9-Week Action Replays
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9-Week Action Replay Listing
WEEK 1 - Changing the Dream
WEEK 2 - Feeding the World
WEEK 3 - Saving Our Vanishing Species
WEEK 4 - Ensuring Clean Water
WEEK 5 - Building an Economy That Works
WEEK 6 - Slowing Climate Change
WEEK 7 - Shifting Our Energy Reality
WEEK 8 - Transforming Corporate Control
WEEK 9 - Awakening the Dreamer
Global climate change and individual change appear to lie at opposite ends of a spectrum. But do they? The sustainability movement is a direct response to the sense of helplessness this assumption engenders. From the ground up, individual actions spring forth like wild flowers and change the human footprint upon the earth. Linda Currie with Transition Network, Sierra Club's Mary Anne Hitt, and Diana Dolan from the Center for Food Safety believe each of us matters and there is much we can do. Join this group of dynamic women to discuss how to build bridges from information about global issues to doable actions we can take in our homes and communities--starting now!
Linda Currie is an outreach organizer and sustainable living facilitator, based in Berkeley, California. In 2011, she co-founded Transition Berkeley, part of the US Transition network. She has been involved in educating community members on sustainable living practices, as a group facilitator since 2008. She serves on the Berkeley Climate Action Coalition steering committee, a group formed to implement Berkeley’s ambitious climate action plan. Linda has worked for and served on the board of Bay Localize, a nonprofit whose goal is to reduce reliance on fossil fuels, while increasing community resilience and livability. She is an advisor and member of Green Sangha, an organization that brings together mindful practice and environmental action. Linda lives in Berkeley, California with her husband, teenage son, college age daughter and dog. She enjoys traveling around on her bike, hanging clothes on the line, picking fresh veggies from the garden to paint in watercolors and then eat.
Mary Anne Hitt is director of the Sierra Club’s Beyond Coal Campaign, which is working to eliminate the pollution caused by coal throughout its life cycle, and repower the nation with clean energy. In 2012, Mother Jones described the campaign as “a grassroots rebellion [that] is winning the biggest victory yet on climate change.” Mary Anne previously served as executive director of Appalachian Voices (where she was one of the creators of the award-winning campaign to end mountaintop removal), the Ecology Center, and the Southern Appalachian Biodiversity Project. Mary Anne was named one of the 10 most influential people of 2013 by SNL Energy, and was listed in 2013 by the Washingtonian as part of “The New Guard: People Who are Shaping Washington” in Obama’s second term. She is an alum of the Rockwood Leadership Institute’s National Yearlong Leading from the Inside Out Fellowship, and also a senior fellow of the Environmental Leadership Program. She received her Master’s of Science from the University of Montana, where she received the Len and Sandy Sargent Environmental Advocacy Award, and her Bachelor’s degree from the University of Tennessee, where she was a Whittle Scholar and the founder of the campus group Students Promoting Environmental Action in Knoxville (SPEAK), and where she later received the 2008 Notable UT Woman Award. She grew up in the mountains of east Tennessee and now lives in West Virginia with her family.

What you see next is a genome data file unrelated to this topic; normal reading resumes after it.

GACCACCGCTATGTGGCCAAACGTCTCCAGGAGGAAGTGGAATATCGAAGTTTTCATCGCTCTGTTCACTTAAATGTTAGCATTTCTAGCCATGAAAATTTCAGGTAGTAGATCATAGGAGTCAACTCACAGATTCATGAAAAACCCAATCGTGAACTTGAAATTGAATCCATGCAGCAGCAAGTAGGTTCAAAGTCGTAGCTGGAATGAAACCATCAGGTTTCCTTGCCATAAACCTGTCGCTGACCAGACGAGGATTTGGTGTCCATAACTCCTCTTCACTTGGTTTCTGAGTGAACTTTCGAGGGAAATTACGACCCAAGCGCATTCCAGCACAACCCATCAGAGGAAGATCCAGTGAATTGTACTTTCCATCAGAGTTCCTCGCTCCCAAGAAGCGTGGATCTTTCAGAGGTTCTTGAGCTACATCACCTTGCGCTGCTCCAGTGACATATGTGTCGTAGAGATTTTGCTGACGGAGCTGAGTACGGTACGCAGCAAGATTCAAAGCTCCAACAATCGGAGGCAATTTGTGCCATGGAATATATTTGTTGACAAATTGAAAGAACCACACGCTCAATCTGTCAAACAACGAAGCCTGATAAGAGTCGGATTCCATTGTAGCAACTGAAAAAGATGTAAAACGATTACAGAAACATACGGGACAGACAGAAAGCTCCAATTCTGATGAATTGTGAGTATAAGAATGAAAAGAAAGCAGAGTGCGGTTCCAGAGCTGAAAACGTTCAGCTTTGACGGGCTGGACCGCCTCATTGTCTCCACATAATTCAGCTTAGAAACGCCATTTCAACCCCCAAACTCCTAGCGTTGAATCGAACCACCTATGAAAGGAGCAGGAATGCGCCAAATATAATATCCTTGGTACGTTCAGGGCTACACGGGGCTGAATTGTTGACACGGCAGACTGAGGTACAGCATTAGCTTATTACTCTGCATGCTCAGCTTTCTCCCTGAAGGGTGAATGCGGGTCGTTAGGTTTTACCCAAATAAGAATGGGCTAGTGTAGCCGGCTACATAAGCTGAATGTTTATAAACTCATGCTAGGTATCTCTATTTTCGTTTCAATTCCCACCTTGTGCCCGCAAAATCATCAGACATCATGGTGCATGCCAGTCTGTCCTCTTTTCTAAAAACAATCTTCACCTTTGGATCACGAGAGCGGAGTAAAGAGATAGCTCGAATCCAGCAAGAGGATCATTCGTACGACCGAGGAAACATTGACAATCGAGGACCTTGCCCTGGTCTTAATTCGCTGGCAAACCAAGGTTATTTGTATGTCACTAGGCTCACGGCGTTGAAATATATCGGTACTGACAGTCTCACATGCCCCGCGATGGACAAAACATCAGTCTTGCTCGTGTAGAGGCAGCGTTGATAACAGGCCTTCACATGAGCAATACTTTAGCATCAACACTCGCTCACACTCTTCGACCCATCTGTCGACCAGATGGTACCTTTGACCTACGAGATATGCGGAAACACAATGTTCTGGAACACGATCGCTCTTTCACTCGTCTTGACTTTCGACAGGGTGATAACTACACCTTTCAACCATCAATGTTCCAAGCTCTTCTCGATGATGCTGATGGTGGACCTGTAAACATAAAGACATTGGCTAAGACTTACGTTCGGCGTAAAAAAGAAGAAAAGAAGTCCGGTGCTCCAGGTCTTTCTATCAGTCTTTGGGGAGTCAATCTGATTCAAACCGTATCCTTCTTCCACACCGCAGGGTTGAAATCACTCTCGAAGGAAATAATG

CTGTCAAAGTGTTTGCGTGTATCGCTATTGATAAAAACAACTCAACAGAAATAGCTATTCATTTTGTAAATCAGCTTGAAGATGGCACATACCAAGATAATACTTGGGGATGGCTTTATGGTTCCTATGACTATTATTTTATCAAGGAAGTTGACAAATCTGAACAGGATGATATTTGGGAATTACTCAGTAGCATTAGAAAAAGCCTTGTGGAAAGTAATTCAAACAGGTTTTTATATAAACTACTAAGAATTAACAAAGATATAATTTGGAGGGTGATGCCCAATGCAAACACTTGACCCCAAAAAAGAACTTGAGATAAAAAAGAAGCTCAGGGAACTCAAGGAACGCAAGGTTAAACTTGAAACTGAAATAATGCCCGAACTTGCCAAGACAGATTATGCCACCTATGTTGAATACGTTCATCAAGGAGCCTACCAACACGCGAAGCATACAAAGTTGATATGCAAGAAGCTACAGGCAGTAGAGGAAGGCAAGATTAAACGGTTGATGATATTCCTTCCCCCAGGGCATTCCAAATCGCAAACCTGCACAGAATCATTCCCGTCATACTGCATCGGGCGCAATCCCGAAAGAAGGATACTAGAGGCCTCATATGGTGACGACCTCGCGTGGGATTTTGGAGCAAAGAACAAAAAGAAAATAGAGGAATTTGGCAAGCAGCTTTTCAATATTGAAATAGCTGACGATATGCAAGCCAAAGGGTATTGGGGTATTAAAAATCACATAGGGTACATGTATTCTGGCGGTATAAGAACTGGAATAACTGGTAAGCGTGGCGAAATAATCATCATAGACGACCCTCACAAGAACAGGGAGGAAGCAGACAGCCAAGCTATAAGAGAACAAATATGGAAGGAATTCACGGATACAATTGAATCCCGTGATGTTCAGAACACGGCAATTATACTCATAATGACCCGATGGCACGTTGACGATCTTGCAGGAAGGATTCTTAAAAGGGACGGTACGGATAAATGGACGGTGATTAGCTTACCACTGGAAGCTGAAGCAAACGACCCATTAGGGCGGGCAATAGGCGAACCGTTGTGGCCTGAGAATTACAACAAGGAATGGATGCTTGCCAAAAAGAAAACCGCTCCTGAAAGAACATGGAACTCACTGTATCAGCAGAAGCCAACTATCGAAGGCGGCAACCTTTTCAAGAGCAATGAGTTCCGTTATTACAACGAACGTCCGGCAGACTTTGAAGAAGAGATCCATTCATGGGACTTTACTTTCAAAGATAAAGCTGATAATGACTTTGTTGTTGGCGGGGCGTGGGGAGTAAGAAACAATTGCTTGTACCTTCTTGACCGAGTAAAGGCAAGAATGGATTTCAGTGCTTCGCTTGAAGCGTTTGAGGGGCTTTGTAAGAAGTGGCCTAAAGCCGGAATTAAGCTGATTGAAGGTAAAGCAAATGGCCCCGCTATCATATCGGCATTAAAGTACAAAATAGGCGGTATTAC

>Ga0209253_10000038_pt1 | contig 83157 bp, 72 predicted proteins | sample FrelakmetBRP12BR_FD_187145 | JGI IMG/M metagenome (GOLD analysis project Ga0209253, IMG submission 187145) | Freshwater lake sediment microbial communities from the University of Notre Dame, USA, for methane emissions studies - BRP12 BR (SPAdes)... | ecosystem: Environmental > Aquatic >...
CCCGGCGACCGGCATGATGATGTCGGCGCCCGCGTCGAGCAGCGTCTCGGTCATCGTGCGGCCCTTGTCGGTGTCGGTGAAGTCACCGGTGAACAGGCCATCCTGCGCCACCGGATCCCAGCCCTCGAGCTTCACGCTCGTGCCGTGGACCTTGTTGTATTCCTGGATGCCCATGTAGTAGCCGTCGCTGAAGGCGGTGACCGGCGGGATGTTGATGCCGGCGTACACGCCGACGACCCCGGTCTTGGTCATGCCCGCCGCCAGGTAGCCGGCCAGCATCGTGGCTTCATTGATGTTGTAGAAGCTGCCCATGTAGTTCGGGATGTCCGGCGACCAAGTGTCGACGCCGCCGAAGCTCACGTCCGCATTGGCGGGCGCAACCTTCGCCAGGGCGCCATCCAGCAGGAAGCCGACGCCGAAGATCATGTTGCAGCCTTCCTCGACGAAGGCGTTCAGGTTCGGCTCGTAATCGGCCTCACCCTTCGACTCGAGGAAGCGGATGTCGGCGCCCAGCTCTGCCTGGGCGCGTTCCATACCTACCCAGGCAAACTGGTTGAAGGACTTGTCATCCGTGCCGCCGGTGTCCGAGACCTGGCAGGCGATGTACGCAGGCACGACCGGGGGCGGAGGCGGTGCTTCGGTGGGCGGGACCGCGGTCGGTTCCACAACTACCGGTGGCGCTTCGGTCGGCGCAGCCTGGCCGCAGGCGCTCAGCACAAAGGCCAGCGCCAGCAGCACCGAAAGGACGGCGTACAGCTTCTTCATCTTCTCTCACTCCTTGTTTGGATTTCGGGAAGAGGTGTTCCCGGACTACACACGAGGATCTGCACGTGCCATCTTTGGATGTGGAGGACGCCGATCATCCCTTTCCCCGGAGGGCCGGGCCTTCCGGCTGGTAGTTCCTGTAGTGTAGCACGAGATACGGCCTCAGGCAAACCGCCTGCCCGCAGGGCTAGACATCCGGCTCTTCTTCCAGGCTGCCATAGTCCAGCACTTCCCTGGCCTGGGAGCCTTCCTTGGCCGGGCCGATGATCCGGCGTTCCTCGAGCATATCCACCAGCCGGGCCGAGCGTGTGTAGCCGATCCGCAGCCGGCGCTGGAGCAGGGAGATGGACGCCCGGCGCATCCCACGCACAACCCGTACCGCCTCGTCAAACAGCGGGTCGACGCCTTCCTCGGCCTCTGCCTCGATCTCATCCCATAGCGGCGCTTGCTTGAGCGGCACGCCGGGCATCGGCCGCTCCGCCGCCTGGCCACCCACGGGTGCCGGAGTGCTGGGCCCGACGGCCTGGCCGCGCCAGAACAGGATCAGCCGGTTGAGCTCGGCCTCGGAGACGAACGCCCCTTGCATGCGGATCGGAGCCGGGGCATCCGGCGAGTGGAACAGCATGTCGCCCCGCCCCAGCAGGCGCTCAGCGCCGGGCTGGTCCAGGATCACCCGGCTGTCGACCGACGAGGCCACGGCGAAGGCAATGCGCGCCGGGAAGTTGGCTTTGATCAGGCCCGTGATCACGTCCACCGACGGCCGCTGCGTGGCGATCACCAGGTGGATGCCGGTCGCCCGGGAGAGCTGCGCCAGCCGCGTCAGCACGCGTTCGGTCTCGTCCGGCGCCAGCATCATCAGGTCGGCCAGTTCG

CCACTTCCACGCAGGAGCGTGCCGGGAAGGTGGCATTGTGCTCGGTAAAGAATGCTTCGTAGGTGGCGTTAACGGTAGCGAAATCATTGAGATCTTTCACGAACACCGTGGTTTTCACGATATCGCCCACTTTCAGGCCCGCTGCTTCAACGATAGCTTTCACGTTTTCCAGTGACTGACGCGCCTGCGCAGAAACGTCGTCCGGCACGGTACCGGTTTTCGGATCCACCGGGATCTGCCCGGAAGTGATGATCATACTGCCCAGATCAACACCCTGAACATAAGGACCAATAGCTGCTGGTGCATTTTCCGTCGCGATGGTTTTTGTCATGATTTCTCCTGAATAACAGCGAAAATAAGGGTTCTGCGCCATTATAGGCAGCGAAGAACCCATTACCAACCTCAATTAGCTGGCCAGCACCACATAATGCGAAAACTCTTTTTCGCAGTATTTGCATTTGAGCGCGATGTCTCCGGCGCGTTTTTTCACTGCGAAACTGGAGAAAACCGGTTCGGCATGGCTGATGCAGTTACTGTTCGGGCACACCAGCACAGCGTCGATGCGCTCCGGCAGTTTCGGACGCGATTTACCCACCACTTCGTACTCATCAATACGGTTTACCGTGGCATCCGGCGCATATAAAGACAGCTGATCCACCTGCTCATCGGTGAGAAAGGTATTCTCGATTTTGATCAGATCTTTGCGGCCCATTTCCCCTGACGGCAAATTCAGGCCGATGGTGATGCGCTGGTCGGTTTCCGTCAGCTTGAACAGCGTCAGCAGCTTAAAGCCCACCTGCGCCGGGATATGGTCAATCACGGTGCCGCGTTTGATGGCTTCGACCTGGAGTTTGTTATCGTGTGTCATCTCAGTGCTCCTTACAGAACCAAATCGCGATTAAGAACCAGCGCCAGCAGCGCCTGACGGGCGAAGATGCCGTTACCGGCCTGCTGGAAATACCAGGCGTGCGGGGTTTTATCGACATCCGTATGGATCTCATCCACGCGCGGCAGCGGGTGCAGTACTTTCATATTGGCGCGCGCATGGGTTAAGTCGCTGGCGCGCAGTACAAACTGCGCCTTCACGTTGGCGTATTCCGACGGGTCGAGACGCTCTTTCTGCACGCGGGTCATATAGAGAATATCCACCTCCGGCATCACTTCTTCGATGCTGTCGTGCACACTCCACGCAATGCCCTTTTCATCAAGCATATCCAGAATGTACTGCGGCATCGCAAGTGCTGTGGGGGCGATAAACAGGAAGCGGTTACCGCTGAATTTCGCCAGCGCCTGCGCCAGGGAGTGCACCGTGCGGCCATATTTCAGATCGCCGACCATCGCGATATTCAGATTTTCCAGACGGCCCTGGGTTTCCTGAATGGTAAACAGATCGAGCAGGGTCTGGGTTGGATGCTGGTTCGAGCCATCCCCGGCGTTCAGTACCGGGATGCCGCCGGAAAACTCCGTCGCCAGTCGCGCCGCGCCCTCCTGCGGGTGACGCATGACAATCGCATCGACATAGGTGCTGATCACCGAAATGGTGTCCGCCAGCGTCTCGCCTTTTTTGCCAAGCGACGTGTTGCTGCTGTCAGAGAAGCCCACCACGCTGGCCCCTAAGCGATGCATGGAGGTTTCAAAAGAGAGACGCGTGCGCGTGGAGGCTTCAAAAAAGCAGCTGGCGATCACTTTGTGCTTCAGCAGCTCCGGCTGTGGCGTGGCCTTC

Diana Donlon is the Director of the Cool Foods Campaign at the Center for Food Safety in San Francisco. Diana has two decades of experience in philanthropy and grassroots environmental activism. As a Program Executive at the Goldman Environmental Prize, she helped to elevate the critical and often unrecognized campaigns of grassroots activists around the world. As one of the founders of the foundation collaborative the Roots of Change Fund, she has helped set California on its path to be the world leader in sustainable agriculture. Currently directing CFS’ Cool Foods Campaign, she is working to educate, empower and engage the public to understand the connection between food choices and climate change.